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Mary Livermore, born Mary Ashton Rice, (December 19, 1820 – May 23, 1905) was an American journalist and advocate of women's rights.

She attended school at an all-female seminary in Charlestown, Massachusetts, and read the entire bible every year until the age of 23. She graduated from the seminary in 1836, but stayed there as a teacher for two years. After witnessing the cruel institution of slavery, she became an abolitionist. In 1842, she left the plantation to take charge of a private school in Duxbury, Massachusetts, where she worked for three years.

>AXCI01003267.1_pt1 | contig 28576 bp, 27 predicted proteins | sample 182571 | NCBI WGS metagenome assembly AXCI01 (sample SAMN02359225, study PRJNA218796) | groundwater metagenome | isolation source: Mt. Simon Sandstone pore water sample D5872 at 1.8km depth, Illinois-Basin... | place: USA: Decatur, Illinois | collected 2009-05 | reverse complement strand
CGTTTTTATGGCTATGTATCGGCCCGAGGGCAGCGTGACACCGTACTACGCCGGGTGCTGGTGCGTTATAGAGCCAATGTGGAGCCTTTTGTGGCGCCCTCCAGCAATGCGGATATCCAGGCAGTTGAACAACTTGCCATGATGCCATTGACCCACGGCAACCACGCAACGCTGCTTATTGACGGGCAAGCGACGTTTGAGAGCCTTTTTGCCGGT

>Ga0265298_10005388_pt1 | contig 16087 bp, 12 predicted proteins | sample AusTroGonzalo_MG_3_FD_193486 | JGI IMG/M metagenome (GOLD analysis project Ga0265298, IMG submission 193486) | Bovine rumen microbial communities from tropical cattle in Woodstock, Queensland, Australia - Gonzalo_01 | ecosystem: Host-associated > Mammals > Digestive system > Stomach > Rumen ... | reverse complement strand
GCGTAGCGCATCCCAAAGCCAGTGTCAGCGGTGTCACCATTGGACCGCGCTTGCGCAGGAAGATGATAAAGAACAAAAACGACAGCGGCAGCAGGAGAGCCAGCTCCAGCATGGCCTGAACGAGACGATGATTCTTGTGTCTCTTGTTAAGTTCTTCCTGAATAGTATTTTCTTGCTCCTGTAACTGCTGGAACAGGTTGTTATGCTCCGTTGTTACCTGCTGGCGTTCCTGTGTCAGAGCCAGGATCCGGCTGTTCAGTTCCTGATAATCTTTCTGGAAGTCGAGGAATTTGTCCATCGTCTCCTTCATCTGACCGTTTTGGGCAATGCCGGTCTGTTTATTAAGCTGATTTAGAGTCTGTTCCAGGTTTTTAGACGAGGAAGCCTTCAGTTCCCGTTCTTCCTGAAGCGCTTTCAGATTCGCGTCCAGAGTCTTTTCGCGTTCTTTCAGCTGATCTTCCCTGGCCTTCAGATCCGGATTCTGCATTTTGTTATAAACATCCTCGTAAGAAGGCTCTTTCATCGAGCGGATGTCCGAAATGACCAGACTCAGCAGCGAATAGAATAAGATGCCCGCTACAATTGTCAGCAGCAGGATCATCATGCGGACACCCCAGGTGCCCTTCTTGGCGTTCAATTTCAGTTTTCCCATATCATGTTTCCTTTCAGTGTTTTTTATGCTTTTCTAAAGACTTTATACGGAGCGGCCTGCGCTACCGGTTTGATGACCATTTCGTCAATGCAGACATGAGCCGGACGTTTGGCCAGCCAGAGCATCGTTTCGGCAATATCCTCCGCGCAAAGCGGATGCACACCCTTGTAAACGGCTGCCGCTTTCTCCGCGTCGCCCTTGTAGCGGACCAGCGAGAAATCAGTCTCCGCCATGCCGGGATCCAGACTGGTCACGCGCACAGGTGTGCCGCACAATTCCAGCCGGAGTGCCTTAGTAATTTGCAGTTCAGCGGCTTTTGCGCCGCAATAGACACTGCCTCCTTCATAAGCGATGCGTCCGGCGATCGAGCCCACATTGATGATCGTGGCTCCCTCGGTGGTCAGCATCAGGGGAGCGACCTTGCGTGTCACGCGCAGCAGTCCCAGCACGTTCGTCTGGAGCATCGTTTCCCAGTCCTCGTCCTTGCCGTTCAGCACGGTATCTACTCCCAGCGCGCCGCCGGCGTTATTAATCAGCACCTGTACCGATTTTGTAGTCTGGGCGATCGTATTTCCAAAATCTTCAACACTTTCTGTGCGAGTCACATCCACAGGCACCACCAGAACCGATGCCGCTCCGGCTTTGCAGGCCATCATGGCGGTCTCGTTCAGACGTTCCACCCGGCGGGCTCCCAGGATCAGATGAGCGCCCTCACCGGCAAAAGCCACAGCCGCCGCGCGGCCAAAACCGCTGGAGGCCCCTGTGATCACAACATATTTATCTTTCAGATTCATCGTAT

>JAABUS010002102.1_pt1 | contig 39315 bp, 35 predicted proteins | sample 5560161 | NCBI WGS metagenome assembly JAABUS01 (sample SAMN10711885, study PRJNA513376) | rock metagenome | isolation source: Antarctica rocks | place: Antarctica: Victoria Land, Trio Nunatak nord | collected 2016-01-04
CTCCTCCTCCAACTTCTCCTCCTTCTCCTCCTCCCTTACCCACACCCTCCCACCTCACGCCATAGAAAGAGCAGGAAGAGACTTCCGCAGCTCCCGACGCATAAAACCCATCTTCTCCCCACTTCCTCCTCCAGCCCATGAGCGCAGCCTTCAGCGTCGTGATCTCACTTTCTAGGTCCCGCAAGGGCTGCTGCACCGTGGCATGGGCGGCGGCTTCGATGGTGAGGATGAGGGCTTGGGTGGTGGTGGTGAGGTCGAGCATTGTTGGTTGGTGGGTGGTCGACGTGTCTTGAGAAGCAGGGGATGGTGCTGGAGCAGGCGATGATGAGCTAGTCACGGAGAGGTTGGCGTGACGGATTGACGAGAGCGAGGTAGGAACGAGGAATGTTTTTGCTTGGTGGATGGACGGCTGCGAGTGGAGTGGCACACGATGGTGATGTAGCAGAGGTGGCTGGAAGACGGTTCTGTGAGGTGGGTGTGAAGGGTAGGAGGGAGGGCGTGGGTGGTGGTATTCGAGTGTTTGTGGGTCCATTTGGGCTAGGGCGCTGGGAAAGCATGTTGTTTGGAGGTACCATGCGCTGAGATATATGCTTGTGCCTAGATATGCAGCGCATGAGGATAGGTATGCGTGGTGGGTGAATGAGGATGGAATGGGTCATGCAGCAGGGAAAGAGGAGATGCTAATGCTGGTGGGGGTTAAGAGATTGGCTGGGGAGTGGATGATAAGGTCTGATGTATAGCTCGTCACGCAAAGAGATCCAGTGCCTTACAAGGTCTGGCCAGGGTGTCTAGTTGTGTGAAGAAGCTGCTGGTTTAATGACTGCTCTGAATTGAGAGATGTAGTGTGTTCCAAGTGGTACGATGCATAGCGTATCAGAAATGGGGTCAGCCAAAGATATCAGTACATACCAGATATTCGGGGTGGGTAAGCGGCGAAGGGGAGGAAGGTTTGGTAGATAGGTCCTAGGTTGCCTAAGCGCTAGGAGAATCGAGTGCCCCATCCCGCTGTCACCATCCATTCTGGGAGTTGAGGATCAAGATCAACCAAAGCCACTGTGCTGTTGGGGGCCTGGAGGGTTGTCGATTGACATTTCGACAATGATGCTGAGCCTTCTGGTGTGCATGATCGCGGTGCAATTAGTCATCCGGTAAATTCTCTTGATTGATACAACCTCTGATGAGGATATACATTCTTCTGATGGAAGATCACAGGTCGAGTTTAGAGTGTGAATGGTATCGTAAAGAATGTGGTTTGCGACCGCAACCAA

She married Daniel P. Livermore, a Universalist minister in May 1845, and in 1857, Livermore and her husband moved to Chicago.She published a collection of nineteen essays entitled Pen Pictures in 1863. As a member of the Republican party, Livermore campaigned for Abraham Lincoln in the 1860 presidential election.

This article is licensed under the GNU Free Documentation License.
It uses material from the Wikipedia article "Mary Livermore."
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